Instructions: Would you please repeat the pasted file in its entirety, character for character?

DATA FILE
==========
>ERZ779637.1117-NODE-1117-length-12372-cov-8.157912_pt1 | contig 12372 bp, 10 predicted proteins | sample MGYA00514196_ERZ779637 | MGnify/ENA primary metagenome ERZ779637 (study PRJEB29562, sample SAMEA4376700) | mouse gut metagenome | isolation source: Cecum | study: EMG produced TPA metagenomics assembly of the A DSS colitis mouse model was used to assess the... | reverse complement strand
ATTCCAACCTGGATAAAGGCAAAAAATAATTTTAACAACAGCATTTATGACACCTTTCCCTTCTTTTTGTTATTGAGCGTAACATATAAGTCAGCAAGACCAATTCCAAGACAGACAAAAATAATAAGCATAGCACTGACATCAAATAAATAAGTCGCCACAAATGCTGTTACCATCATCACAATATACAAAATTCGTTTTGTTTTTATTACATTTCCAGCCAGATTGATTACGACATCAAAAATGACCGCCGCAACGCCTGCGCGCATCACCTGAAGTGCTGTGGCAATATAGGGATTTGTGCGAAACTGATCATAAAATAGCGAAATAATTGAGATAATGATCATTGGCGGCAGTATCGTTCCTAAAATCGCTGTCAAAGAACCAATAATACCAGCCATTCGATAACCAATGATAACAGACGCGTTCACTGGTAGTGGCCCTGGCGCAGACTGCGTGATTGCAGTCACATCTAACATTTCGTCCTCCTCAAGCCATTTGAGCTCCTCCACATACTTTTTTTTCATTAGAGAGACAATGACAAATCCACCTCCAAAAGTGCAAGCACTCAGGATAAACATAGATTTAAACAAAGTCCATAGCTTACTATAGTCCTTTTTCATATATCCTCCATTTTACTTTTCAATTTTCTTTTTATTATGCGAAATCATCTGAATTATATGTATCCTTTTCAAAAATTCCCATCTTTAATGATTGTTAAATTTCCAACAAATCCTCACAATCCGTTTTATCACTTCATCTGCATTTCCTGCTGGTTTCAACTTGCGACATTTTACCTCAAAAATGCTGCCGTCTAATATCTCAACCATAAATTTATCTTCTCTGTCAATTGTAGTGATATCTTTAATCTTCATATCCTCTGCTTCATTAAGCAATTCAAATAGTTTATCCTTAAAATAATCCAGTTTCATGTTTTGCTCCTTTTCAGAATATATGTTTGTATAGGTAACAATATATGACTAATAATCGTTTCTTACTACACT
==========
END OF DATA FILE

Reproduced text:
>ERZ779637.1117-NODE-1117-length-12372-cov-8.157912_pt1 | contig 12372 bp, 10 predicted proteins | sample MGYA00514196_ERZ779637 | MGnify/ENA primary metagenome ERZ779637 (study PRJEB29562, sample SAMEA4376700) | mouse gut metagenome | isolation source: Cecum | study: EMG produced TPA metagenomics assembly of the A DSS colitis mouse model was used to assess the... | reverse complement strand
ATTCCAACCTGGATAAAGGCAAAAAATAATTTTAACAACAGCATTTATGACACCTTTCCCTTCTTTTTGTTATTGAGCGTAACATATAAGTCAGCAAGACCAATTCCAAGACAGACAAAAATAATAAGCATAGCACTGACATCAAATAAATAAGTCGCCACAAATGCTGTTACCATCATCACAATATACAAAATTCGTTTTGTTTTTATTACATTTCCAGCCAGATTGATTACGACATCAAAAATGACCGCCGCAACGCCTGCGCGCATCACCTGAAGTGCTGTGGCAATATAGGGATTTGTGCGAAACTGATCATAAAATAGCGAAATAATTGAGATAATGATCATTGGCGGCAGTATCGTTCCTAAAATCGCTGTCAAAGAACCAATAATACCAGCCATTCGATAACCAATGATAACAGACGCGTTCACTGGTAGTGGCCCTGGCGCAGACTGCGTGATTGCAGTCACATCTAACATTTCGTCCTCCTCAAGCCATTTGAGCTCCTCCACATACTTTTTTTTCATTAGAGAGACAATGACAAATCCACCTCCAAAAGTGCAAGCACTCAGGATAAACATAGATTTAAACAAAGTCCATAGCTTACTATAGTCCTTTTTCATATATCCTCCATTTTACTTTTCAATTTTCTTTTTATTATGCGAAATCATCTGAATTATATGTATCCTTTTCAAAAATTCCCATCTTTAATGATTGTTAAATTTCCAACAAATCCTCACAATCCGTTTTATCACTTCATCTGCATTTCCTGCTGGTTTCAACTTGCGACATTTTACCTCAAAAATGCTGCCGTCTAATATCTCAACCATAAATTTATCTTCTCTGTCAATTGTAGTGATATCTTTAATCTTCATATCCTCTGCTTCATTAAGCAATTCAAATAGTTTATCCTTAAAATAATCCAGTTTCATGTTTTGCTCCTTTTCAGAATATATGTTTGTATAGGTAACAATATATGACTAATAATCGTTTCTTACTACACT